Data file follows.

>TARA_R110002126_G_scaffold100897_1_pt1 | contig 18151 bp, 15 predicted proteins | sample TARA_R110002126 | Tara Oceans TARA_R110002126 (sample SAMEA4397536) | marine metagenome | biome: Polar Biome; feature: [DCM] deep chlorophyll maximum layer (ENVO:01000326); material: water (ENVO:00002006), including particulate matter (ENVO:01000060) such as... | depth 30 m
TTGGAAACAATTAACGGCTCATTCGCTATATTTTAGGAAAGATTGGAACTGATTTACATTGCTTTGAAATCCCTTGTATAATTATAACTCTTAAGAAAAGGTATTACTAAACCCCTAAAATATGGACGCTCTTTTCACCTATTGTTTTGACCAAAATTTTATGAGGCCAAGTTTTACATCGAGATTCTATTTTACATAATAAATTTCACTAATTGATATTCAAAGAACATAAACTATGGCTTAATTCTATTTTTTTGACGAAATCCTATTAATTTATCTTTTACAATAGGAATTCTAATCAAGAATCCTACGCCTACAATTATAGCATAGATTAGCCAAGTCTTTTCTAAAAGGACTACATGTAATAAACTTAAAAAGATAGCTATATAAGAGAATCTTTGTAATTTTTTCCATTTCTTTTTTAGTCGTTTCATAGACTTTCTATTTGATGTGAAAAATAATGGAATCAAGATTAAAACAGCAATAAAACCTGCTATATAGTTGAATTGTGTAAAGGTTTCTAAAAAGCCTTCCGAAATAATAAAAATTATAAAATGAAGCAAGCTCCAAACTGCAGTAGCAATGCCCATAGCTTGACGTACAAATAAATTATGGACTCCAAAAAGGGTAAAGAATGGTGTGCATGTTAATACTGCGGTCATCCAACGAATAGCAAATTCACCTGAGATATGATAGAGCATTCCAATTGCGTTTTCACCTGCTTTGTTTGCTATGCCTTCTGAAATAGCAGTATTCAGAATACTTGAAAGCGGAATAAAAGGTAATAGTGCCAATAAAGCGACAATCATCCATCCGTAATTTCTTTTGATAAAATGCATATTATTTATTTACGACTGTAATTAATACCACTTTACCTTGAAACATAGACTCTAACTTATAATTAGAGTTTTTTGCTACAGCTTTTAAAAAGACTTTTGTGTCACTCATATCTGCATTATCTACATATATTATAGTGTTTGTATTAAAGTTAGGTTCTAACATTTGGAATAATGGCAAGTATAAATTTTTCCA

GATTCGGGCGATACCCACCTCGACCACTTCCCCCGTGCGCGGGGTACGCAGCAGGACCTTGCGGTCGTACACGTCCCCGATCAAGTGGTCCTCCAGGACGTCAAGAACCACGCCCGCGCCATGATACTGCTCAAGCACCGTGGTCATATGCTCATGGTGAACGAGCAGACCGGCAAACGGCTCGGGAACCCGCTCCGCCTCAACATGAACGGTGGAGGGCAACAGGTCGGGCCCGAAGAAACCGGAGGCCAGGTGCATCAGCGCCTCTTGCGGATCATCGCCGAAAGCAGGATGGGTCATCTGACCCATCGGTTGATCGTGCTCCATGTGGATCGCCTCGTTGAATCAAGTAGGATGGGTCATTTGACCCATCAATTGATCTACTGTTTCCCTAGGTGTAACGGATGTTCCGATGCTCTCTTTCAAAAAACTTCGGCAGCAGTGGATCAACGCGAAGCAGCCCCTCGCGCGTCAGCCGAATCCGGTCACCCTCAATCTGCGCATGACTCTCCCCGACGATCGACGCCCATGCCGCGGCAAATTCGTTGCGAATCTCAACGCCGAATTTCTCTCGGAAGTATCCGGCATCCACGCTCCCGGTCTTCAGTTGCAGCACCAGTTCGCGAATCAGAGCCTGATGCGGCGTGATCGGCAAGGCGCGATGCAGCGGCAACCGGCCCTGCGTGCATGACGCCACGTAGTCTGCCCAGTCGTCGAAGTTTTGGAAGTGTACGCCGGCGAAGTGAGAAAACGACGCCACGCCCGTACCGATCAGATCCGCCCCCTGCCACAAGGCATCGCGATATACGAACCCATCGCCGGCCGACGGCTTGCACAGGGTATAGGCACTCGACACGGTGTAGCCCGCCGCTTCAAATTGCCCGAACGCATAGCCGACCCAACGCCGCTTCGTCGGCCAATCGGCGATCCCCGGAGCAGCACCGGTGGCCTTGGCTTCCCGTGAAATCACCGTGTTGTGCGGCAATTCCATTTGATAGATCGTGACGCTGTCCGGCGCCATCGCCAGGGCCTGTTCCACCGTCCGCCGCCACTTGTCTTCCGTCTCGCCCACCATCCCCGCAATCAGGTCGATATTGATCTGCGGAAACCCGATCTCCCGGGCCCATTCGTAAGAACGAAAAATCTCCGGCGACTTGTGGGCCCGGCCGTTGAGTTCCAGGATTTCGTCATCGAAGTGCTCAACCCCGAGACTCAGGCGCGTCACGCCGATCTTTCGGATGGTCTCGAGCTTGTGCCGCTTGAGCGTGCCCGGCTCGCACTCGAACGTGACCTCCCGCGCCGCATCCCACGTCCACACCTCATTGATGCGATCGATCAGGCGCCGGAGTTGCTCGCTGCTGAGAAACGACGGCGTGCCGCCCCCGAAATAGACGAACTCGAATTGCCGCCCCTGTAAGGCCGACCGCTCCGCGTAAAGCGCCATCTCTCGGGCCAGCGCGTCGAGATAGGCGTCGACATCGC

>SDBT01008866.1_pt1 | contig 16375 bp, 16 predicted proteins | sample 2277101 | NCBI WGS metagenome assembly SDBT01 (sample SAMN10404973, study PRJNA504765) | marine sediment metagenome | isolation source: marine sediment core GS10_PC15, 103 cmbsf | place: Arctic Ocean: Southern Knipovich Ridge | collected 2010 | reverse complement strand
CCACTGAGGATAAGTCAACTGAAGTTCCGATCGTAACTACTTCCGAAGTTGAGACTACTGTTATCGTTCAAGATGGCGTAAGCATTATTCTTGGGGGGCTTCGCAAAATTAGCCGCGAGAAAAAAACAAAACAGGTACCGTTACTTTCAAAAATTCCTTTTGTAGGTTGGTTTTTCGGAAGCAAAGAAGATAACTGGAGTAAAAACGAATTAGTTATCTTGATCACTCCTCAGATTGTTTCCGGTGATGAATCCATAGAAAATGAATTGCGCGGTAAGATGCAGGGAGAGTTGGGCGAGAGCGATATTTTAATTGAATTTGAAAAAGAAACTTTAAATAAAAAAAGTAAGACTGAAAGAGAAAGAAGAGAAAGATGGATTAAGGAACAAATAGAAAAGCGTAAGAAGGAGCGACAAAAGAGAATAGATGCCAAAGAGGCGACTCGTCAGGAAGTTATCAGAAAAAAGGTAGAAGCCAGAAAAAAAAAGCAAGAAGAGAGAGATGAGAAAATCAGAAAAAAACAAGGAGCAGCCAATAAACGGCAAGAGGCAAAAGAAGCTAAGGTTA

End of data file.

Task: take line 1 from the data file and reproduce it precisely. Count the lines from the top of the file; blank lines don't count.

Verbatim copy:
>TARA_R110002126_G_scaffold100897_1_pt1 | contig 18151 bp, 15 predicted proteins | sample TARA_R110002126 | Tara Oceans TARA_R110002126 (sample SAMEA4397536) | marine metagenome | biome: Polar Biome; feature: [DCM] deep chlorophyll maximum layer (ENVO:01000326); material: water (ENVO:00002006), including particulate matter (ENVO:01000060) such as... | depth 30 m